When The Mona Lisa Was Stolen: 1911's Art Theft That Made The Painting World Famous

By | May 16, 2019

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Mona Lisa by Leonardo Da Vince at the Louvre Museum, Paris, France. Source: (Photo by: Joe Sohm/Visions of America/UIG via Getty Images)

Even if you are not an art lover, you have seen reproductions of the Mona Lisa, Leonardo de Vinci’s famous 16th century portrait that has been hailed as a masterpiece. Today, we see the Mona Lisa’s enigmatic smile on t-shirts, coffee mugs, phone cases, and mousepads. She is so popular and recognizable that it is hard for us to believe that the painting hung in relative obscurity in Paris’ Louvre museum until it was stolen in 1911. The theft and the ensuing search for the painting brought world-wide attention to the Mona Lisa and made it the most-recognized painting in the world. 

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The Louvre Museum in the early 1900s. Source: (unjourdeplusaparis.com)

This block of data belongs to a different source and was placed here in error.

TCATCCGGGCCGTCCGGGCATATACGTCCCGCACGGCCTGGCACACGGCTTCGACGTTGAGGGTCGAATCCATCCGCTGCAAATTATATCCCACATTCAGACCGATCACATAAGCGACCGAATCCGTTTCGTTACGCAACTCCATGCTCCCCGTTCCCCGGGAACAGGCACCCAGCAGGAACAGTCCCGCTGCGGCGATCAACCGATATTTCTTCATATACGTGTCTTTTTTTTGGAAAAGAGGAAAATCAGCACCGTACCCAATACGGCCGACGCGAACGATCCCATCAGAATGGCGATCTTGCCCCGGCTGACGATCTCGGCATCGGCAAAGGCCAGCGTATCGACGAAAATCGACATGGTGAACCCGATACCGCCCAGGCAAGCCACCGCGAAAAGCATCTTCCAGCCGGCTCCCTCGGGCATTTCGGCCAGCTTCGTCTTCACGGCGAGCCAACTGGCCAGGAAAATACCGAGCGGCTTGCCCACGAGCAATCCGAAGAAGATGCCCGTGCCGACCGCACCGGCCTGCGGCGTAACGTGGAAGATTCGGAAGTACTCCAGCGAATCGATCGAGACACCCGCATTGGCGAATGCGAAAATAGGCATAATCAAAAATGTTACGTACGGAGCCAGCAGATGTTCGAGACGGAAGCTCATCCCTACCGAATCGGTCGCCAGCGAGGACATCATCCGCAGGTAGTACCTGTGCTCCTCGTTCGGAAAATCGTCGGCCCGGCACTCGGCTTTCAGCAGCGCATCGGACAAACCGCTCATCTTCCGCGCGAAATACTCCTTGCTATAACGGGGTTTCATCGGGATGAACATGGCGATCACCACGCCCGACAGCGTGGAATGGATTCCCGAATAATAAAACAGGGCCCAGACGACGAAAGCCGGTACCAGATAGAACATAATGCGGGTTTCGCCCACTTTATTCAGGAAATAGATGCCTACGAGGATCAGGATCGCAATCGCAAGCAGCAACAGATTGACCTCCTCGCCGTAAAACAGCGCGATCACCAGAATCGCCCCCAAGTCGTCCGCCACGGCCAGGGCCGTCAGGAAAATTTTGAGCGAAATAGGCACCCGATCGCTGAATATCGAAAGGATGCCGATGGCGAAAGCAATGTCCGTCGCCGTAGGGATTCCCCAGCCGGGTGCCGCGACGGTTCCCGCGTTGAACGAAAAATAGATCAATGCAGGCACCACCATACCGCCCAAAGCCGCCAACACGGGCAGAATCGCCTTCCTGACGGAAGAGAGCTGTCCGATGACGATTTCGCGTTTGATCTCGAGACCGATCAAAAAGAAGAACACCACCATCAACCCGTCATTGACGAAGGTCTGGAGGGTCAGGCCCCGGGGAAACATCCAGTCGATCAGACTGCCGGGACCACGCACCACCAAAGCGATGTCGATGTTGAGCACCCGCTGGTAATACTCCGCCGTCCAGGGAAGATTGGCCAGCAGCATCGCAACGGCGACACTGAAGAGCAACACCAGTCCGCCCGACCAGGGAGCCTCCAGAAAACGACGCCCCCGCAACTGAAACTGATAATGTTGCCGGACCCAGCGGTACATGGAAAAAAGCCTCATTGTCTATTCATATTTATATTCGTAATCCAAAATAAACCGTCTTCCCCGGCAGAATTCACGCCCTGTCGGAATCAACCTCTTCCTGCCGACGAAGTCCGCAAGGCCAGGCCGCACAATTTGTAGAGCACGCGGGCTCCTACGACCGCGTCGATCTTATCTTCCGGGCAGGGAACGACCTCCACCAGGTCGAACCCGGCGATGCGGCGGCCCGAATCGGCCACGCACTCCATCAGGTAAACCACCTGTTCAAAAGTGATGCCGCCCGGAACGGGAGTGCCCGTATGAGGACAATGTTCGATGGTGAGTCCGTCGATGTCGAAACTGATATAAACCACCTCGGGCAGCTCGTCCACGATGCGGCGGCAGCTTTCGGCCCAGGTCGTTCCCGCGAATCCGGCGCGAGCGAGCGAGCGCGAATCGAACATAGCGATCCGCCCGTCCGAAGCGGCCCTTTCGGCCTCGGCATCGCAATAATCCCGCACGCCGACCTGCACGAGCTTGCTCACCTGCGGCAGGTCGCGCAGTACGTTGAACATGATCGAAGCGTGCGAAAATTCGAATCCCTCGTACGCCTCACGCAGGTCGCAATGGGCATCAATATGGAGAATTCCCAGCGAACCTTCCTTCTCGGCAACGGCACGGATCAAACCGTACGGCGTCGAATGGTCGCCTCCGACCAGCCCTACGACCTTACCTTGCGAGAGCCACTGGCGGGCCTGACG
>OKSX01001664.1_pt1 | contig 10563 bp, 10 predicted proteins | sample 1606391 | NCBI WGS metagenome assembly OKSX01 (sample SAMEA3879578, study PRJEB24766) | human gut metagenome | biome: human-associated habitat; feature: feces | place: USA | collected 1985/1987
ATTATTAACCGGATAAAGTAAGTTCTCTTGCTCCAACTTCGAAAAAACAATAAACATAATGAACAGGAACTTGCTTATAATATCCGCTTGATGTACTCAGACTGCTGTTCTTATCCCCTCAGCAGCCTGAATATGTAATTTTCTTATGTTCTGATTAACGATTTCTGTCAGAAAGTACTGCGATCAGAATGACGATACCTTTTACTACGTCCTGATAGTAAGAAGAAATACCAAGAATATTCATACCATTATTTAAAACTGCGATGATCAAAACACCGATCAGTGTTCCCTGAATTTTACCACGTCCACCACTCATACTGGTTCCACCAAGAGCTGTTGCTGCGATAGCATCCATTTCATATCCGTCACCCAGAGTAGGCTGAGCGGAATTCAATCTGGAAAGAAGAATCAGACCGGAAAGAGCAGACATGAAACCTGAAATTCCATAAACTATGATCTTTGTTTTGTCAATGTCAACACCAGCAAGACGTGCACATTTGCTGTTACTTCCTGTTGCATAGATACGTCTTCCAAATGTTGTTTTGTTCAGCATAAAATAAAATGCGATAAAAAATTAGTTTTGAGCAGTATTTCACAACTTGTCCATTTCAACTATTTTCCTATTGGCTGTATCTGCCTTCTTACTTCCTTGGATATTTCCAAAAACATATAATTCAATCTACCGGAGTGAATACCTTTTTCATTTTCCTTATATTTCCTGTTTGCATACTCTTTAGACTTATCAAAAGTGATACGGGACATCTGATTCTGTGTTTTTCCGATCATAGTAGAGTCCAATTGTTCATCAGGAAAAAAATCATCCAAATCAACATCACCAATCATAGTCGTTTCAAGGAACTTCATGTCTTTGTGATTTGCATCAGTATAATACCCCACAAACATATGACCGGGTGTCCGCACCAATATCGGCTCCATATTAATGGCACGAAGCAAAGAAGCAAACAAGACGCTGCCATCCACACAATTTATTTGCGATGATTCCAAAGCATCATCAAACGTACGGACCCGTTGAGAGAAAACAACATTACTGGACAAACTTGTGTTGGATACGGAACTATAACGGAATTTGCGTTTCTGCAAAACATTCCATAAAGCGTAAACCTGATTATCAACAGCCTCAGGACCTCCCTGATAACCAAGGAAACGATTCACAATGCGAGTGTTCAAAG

The Theft

In August of 1911, a handyman working for the Louvre Museum named Vincenzo Peruggia, an Italian national, hid overnight in a storage closet at the museum. In the wee hours of the morning, he crept out and removed the Mona Lisa from behind the protective glass case. During that time, there were no alarms in the museum and only a few overnight guards. Peruggia stuffed the painting under his shirt and headed for the door. He had a moment of panic when the door would not open from the inside like he assumed it would. But a plumber showed up to do some work and was kind enough to unlock the door for Peruggia.